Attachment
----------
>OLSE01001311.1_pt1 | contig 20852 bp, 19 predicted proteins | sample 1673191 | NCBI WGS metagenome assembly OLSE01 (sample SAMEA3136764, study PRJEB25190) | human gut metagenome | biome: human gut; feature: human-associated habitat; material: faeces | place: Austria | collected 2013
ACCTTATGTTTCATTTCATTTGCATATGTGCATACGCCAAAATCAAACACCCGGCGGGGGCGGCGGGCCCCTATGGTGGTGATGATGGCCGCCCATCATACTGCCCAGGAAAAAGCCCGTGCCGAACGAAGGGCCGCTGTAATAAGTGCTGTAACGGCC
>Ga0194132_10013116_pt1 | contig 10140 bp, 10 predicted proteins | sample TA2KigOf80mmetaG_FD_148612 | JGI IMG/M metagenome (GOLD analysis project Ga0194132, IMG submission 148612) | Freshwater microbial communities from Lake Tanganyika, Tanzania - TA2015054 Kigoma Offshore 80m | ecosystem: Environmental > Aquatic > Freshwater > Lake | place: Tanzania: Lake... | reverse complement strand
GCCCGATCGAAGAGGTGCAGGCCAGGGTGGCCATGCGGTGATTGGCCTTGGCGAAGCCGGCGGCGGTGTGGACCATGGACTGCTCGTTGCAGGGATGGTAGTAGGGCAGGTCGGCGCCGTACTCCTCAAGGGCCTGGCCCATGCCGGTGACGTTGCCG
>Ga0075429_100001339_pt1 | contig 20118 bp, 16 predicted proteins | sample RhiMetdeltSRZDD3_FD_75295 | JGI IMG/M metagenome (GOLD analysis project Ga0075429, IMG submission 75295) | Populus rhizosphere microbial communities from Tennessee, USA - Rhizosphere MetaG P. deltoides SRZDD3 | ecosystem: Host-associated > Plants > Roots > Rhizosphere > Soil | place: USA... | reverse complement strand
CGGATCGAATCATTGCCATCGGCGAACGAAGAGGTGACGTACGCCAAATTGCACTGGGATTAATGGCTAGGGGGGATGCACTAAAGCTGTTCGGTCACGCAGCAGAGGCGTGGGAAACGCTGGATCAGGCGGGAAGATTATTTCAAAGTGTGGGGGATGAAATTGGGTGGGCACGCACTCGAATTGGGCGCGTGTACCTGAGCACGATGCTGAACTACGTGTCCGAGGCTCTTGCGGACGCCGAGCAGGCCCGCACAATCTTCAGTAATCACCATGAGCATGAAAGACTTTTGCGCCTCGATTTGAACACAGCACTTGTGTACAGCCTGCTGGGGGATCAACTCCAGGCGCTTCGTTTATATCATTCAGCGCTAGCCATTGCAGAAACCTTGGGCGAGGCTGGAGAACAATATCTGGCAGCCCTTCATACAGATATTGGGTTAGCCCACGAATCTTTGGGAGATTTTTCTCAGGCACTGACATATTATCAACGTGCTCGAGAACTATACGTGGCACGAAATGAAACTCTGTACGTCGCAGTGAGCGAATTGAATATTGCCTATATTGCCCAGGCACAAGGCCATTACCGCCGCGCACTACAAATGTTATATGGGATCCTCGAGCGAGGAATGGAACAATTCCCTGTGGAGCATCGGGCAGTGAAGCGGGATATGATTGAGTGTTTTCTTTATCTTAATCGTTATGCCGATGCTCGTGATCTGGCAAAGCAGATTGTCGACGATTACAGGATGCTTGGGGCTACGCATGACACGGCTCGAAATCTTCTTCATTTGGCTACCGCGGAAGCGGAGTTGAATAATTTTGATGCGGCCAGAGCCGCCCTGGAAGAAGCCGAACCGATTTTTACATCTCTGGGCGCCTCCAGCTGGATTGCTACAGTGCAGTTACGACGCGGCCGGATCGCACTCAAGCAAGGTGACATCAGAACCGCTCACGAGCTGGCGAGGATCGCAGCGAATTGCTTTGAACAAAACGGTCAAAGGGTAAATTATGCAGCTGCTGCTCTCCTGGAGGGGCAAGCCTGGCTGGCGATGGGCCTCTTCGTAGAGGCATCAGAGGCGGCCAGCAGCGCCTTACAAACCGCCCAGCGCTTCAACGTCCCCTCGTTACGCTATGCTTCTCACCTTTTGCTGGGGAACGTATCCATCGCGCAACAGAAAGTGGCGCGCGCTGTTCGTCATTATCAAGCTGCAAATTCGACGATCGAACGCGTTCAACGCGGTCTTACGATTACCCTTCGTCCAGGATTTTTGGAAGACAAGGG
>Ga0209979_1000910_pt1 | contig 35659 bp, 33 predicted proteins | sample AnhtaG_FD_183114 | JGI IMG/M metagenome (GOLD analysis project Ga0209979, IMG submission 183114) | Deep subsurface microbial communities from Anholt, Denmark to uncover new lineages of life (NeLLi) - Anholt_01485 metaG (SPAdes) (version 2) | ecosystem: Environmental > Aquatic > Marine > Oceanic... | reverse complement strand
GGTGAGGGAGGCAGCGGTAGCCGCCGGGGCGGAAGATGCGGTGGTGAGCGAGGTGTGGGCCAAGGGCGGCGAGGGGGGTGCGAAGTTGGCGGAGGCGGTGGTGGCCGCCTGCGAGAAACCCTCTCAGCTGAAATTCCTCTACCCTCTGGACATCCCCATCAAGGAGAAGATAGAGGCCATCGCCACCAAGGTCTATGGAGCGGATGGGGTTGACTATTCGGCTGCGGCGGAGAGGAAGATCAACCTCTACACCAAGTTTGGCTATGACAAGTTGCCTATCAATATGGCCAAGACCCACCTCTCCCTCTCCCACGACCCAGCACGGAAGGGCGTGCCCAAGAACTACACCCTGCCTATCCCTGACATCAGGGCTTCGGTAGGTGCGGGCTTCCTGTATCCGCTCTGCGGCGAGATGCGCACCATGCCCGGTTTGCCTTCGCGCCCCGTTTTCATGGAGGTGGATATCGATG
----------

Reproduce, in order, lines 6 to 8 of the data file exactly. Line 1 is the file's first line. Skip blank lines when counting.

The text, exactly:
CGGATCGAATCATTGCCATCGGCGAACGAAGAGGTGACGTACGCCAAATTGCACTGGGATTAATGGCTAGGGGGGATGCACTAAAGCTGTTCGGTCACGCAGCAGAGGCGTGGGAAACGCTGGATCAGGCGGGAAGATTATTTCAAAGTGTGGGGGATGAAATTGGGTGGGCACGCACTCGAATTGGGCGCGTGTACCTGAGCACGATGCTGAACTACGTGTCCGAGGCTCTTGCGGACGCCGAGCAGGCCCGCACAATCTTCAGTAATCACCATGAGCATGAAAGACTTTTGCGCCTCGATTTGAACACAGCACTTGTGTACAGCCTGCTGGGGGATCAACTCCAGGCGCTTCGTTTATATCATTCAGCGCTAGCCATTGCAGAAACCTTGGGCGAGGCTGGAGAACAATATCTGGCAGCCCTTCATACAGATATTGGGTTAGCCCACGAATCTTTGGGAGATTTTTCTCAGGCACTGACATATTATCAACGTGCTCGAGAACTATACGTGGCACGAAATGAAACTCTGTACGTCGCAGTGAGCGAATTGAATATTGCCTATATTGCCCAGGCACAAGGCCATTACCGCCGCGCACTACAAATGTTATATGGGATCCTCGAGCGAGGAATGGAACAATTCCCTGTGGAGCATCGGGCAGTGAAGCGGGATATGATTGAGTGTTTTCTTTATCTTAATCGTTATGCCGATGCTCGTGATCTGGCAAAGCAGATTGTCGACGATTACAGGATGCTTGGGGCTACGCATGACACGGCTCGAAATCTTCTTCATTTGGCTACCGCGGAAGCGGAGTTGAATAATTTTGATGCGGCCAGAGCCGCCCTGGAAGAAGCCGAACCGATTTTTACATCTCTGGGCGCCTCCAGCTGGATTGCTACAGTGCAGTTACGACGCGGCCGGATCGCACTCAAGCAAGGTGACATCAGAACCGCTCACGAGCTGGCGAGGATCGCAGCGAATTGCTTTGAACAAAACGGTCAAAGGGTAAATTATGCAGCTGCTGCTCTCCTGGAGGGGCAAGCCTGGCTGGCGATGGGCCTCTTCGTAGAGGCATCAGAGGCGGCCAGCAGCGCCTTACAAACCGCCCAGCGCTTCAACGTCCCCTCGTTACGCTATGCTTCTCACCTTTTGCTGGGGAACGTATCCATCGCGCAACAGAAAGTGGCGCGCGCTGTTCGTCATTATCAAGCTGCAAATTCGACGATCGAACGCGTTCAACGCGGTCTTACGATTACCCTTCGTCCAGGATTTTTGGAAGACAAGGG
>Ga0209979_1000910_pt1 | contig 35659 bp, 33 predicted proteins | sample AnhtaG_FD_183114 | JGI IMG/M metagenome (GOLD analysis project Ga0209979, IMG submission 183114) | Deep subsurface microbial communities from Anholt, Denmark to uncover new lineages of life (NeLLi) - Anholt_01485 metaG (SPAdes) (version 2) | ecosystem: Environmental > Aquatic > Marine > Oceanic... | reverse complement strand
GGTGAGGGAGGCAGCGGTAGCCGCCGGGGCGGAAGATGCGGTGGTGAGCGAGGTGTGGGCCAAGGGCGGCGAGGGGGGTGCGAAGTTGGCGGAGGCGGTGGTGGCCGCCTGCGAGAAACCCTCTCAGCTGAAATTCCTCTACCCTCTGGACATCCCCATCAAGGAGAAGATAGAGGCCATCGCCACCAAGGTCTATGGAGCGGATGGGGTTGACTATTCGGCTGCGGCGGAGAGGAAGATCAACCTCTACACCAAGTTTGGCTATGACAAGTTGCCTATCAATATGGCCAAGACCCACCTCTCCCTCTCCCACGACCCAGCACGGAAGGGCGTGCCCAAGAACTACACCCTGCCTATCCCTGACATCAGGGCTTCGGTAGGTGCGGGCTTCCTGTATCCGCTCTGCGGCGAGATGCGCACCATGCCCGGTTTGCCTTCGCGCCCCGTTTTCATGGAGGTGGATATCGATG